SOUTHERN SEVEN HEALTH DEPARTMENT: What Could Mosquitoes and Dead Bird have in common?
Southern Seven Health Department issued the following announcement on May 10.
What Could Mosquitoes and Dead Bird have in common?
Answer: West Nile Virus
West Nile virus is transmitted to birds through the bite of infected mosquitoes. Mosquitoes become infected by biting infected birds. Some birds that are predators (such as hawks and owls) or scavengers (such as crows) may become infected after eating sick or dead birds that were already infected with West Nile virus.
IF YOU FIND A BIRD THAT HAS RECENTLY DIED (STILL HAS EYES IN TACT) AND THE BIRD APPEARS TO HAVE DIED FROM NATURAL CAUSES. CALL SOUTHERN SEVEN HEALTH DEPARTMENT AT 634-2297. We will ask you some question and potentially come to get the bird. If we collect the bird, it will be sent to the state lab to test for West Nile Virus.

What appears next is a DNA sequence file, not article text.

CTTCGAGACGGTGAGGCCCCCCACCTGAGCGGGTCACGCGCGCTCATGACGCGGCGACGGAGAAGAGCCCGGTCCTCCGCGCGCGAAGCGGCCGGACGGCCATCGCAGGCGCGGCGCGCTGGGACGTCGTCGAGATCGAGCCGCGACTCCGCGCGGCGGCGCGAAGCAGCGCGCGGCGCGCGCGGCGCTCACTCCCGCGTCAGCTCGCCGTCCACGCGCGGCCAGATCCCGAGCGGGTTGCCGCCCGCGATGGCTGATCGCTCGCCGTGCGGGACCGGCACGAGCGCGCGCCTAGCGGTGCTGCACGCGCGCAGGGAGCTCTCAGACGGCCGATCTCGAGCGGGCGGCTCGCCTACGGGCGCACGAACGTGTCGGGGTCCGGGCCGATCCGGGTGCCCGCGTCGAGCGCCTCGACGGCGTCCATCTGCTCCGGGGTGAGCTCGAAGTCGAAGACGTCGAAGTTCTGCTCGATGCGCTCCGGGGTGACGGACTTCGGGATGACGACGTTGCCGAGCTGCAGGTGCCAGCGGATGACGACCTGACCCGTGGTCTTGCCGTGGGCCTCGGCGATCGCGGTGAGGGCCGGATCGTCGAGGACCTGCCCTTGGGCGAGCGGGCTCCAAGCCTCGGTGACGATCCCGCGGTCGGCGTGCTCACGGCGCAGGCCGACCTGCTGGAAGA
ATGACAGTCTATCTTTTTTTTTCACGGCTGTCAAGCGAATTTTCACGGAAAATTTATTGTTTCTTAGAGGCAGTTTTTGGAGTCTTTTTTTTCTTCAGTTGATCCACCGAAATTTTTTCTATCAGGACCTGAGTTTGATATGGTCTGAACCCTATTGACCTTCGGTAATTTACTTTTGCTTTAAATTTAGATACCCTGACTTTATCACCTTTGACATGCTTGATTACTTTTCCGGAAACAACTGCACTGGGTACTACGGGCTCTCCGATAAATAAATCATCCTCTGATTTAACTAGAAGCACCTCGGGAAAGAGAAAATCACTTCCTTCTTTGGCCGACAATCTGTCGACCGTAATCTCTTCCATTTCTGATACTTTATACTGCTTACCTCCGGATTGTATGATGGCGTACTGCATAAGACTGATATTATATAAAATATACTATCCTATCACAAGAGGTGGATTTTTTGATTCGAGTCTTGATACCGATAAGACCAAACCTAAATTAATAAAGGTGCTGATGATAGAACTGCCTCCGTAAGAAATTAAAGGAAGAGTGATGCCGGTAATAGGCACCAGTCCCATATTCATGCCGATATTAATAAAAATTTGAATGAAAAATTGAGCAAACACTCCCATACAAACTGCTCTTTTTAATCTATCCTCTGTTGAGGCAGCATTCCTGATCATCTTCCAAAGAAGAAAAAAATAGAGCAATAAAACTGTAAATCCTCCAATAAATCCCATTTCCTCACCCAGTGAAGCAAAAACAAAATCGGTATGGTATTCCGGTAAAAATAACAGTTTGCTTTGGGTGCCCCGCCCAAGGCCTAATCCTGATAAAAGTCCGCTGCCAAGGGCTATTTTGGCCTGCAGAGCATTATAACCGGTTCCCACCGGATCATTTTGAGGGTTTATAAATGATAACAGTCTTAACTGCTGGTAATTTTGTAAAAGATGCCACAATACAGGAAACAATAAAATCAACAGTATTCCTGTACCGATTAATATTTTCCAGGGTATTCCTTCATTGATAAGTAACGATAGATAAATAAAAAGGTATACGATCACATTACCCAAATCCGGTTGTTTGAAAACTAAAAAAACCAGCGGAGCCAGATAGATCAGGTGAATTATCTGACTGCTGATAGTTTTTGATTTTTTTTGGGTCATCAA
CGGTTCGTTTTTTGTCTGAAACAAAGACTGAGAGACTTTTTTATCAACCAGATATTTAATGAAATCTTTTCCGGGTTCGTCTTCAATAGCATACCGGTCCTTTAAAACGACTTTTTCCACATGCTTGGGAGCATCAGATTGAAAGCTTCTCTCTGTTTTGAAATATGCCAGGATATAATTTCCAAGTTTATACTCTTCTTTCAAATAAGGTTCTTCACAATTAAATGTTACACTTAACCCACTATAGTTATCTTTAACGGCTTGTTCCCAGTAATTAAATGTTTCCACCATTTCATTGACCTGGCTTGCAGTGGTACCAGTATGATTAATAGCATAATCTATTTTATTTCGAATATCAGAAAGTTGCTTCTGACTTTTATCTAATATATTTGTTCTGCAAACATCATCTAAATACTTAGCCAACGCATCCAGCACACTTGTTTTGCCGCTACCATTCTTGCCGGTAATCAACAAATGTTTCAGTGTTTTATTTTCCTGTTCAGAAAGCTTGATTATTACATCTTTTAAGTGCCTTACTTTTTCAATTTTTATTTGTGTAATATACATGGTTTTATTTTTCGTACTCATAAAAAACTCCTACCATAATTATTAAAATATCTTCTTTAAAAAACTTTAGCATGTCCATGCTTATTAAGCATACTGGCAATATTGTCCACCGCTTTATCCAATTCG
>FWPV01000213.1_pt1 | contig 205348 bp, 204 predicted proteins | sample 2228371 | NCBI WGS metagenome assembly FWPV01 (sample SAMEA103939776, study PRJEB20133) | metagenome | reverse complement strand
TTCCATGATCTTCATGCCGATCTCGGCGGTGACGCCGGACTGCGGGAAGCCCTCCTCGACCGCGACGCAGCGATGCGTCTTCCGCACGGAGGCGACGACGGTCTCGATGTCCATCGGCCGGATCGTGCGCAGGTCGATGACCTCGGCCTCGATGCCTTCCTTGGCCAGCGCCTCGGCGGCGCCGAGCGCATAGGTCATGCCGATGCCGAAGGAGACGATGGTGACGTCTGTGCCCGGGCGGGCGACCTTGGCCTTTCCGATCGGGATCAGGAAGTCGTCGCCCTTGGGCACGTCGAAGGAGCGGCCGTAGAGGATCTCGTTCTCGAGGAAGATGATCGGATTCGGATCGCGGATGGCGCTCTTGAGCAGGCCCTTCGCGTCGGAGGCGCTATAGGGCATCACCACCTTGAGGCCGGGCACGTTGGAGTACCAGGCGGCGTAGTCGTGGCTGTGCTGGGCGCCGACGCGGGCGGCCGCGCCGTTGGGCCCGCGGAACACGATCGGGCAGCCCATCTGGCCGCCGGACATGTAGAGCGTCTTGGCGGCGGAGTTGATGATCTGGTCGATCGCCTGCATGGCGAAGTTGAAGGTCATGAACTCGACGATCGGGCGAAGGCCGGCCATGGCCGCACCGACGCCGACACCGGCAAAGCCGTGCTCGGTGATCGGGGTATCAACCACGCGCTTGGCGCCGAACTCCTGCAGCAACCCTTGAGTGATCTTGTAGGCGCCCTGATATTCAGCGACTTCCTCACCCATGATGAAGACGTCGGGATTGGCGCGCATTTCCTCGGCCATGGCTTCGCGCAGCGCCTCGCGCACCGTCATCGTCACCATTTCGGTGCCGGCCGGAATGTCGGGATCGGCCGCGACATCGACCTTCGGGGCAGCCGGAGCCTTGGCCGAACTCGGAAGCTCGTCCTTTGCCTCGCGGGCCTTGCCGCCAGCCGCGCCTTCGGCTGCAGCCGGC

West Nile virus (WNV) is the leading cause of mosquito-borne disease in the continental United States. It is most commonly spread to people by the bite of an infected mosquito. Cases of WNV occur during mosquito season, which starts in the summer and continues through fall. There are no vaccines to prevent or medications to treat WNV in people. Fortunately, most people infected with WNV do not feel sick. About 1 in 5 people who are infected develop a fever and other symptoms. About 1 out of 150 infected people develop a serious, sometimes fatal, illness. You can reduce your risk of WNV by using insect repellent and wearing long-sleeved shirts and long pants to prevent mosquito bites.
Original source can be found here.
Source: Southern Seven Health Department